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Severstal offers firm price options, hikes tags

Keywords: Tags  steel prices, Severstal North America, Dearborn mill, Columbus mill, sheet, firm pricing option, Catherine Ngai

NEW YORK — Severstal North America Inc. has introduced new firm pricing options for quarterly and six-month spot buying of sheet products.

The Dearborn, Mich.-based steelmaker said in a June 14 letter to customers it was instituting a firm pricing option extra of $1 per hundredweight for quarterly buying and $2 per cwt for six-month buying. The quarterly and six-month options don’t include published extras.

"These options reflect producer price risk and are valid only when the current published base prices are used," Thomas M. Marchak, Severstal’s vice president of commercial, said in the letter. "Severstal is also reviewing various other pricing options, including raw material based or indexed to the change in published price indices."

While Severstal declined to comment, customers of the Russian subsidiary indicated that the options are a move by the company to separate contract and spot purchasing, which buyers said have become muddled in recent years due to contract discounting.

"What’s become clear to me is that there’s a total distrust by the spot buyer because larger spot buyers have received the same benefits as contract buyers," one southern service center source said. "The mills have taken the bigger players in the spot market and given them contract deals. It’s become an uneven playing field."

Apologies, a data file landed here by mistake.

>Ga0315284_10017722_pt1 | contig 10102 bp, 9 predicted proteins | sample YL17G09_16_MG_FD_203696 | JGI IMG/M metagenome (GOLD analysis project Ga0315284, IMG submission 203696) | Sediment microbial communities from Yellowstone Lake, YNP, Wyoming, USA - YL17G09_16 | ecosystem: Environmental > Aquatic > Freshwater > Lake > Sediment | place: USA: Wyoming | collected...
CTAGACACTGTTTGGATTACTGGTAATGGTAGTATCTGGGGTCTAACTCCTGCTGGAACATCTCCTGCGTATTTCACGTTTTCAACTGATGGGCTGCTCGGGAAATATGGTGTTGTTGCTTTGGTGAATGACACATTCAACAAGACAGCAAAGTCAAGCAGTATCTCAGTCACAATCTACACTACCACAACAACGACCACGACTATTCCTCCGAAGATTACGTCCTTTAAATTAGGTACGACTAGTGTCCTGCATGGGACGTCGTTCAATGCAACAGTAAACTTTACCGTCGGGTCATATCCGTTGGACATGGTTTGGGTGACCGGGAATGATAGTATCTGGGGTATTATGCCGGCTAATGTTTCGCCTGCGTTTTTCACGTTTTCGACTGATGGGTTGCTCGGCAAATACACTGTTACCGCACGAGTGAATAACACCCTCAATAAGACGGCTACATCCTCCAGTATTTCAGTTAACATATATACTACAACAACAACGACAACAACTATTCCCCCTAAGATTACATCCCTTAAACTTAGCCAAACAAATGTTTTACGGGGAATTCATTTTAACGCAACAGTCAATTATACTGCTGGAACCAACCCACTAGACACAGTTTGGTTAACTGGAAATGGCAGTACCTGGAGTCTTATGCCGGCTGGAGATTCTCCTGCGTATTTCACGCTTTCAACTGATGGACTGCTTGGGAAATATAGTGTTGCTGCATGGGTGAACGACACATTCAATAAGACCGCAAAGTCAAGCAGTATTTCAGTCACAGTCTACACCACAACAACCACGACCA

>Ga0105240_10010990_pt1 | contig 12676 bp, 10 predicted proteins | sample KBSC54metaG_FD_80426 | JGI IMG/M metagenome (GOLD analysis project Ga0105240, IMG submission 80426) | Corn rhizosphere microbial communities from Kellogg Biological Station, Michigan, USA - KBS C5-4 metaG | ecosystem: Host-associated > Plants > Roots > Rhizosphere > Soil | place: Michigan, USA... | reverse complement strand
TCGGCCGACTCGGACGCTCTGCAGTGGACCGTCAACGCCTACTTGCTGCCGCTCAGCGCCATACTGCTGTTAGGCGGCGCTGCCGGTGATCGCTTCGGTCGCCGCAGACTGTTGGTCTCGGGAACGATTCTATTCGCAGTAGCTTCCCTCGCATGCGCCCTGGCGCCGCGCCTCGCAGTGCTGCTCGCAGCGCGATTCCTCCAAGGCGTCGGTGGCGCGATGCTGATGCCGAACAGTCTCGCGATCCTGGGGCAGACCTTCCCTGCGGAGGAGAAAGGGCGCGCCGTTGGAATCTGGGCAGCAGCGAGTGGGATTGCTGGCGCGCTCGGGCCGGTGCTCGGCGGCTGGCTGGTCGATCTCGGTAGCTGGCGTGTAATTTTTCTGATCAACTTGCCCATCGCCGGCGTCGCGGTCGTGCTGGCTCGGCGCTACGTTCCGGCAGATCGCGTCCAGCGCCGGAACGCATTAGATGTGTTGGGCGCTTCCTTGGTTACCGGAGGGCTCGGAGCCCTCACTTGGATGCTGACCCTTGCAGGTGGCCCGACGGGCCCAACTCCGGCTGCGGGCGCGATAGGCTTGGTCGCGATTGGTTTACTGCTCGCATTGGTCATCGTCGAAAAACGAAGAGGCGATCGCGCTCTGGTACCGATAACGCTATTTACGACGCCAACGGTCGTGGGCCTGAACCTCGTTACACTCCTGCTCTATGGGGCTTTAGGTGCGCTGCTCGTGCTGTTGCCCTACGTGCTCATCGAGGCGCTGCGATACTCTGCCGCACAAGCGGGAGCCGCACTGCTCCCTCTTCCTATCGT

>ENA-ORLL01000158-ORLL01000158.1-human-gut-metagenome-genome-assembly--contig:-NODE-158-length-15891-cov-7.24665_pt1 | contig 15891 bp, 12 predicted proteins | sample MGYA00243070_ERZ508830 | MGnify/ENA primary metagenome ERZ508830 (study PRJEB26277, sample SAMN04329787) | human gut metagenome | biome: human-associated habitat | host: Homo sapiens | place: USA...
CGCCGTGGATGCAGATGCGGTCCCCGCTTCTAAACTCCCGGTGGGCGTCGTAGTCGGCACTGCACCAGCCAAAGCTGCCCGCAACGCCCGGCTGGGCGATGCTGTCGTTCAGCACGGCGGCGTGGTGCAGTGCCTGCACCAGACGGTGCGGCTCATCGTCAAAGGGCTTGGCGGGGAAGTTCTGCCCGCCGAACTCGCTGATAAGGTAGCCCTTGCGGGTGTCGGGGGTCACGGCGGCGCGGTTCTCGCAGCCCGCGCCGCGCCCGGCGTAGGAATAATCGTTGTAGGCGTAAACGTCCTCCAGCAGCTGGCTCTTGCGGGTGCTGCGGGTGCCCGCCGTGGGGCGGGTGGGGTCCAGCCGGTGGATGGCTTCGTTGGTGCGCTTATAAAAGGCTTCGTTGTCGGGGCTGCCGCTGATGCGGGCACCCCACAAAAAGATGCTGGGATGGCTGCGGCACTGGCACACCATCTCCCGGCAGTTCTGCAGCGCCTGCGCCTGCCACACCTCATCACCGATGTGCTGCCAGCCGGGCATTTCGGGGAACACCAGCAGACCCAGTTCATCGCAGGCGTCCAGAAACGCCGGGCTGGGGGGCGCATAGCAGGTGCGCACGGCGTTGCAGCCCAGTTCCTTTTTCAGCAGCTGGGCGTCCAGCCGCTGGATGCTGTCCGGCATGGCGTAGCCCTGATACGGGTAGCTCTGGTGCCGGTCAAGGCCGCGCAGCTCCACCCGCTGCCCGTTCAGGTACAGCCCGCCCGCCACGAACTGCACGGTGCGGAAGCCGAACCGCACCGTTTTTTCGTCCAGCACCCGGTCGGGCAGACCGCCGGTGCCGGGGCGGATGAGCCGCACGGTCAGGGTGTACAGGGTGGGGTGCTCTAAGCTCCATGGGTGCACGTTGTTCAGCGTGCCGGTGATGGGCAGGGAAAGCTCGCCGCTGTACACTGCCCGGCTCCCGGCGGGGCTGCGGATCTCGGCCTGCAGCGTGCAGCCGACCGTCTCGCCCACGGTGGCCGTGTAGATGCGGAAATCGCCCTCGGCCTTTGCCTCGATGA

The pricing move is more likely to affect customers of Severstal’s Columbus, Miss., operations rather than its Dearborn facility, which traditionally is tied to long-term contracts with automotive customers.

Others were more skeptical, however, saying that Severstal’s spot pricing options likely wouldn’t be replicated by others, making it difficult to become sustainable industry wide, due to specific market fundamentals. While the recent price hikes by domestic mills seemed to have gained some traction, some maintained that the higher transaction prices are likely temporary due to inventory restocking, summer outages and labor negotiations, which would be resolved closer to the end of the summer.

"It’s interesting, but I don’t know if it really matters," one Midwest service center source said. "Business is going to dictate what happens in the marketplace—supply and demand. For me, I’m not too concerned."

Meanwhile, the steelmaker followed the lead of other major domestic steel mills by increasing its minimum base prices for sheet products to $31.50 per cwt ($630 per ton) for hot-rolled coil and to $36.50 per cwt ($730 per ton) for cold-rolled and hot-dipped galvanized, effective immediately, up by $1 per cwt ($20 per ton) from prices set May 23 (, May 23).

ArcelorMittal USA LLC, Chicago, announced June 13 new minimum base prices of $630 per ton for hot-rolled coil and $730 per ton for cold-rolled and galvanized product (, June 13), and Pittsburgh-based U.S. Steel Corp. and Charlotte, N.C.-based Nucor Corp. reportedly made a similar move (, June 14).

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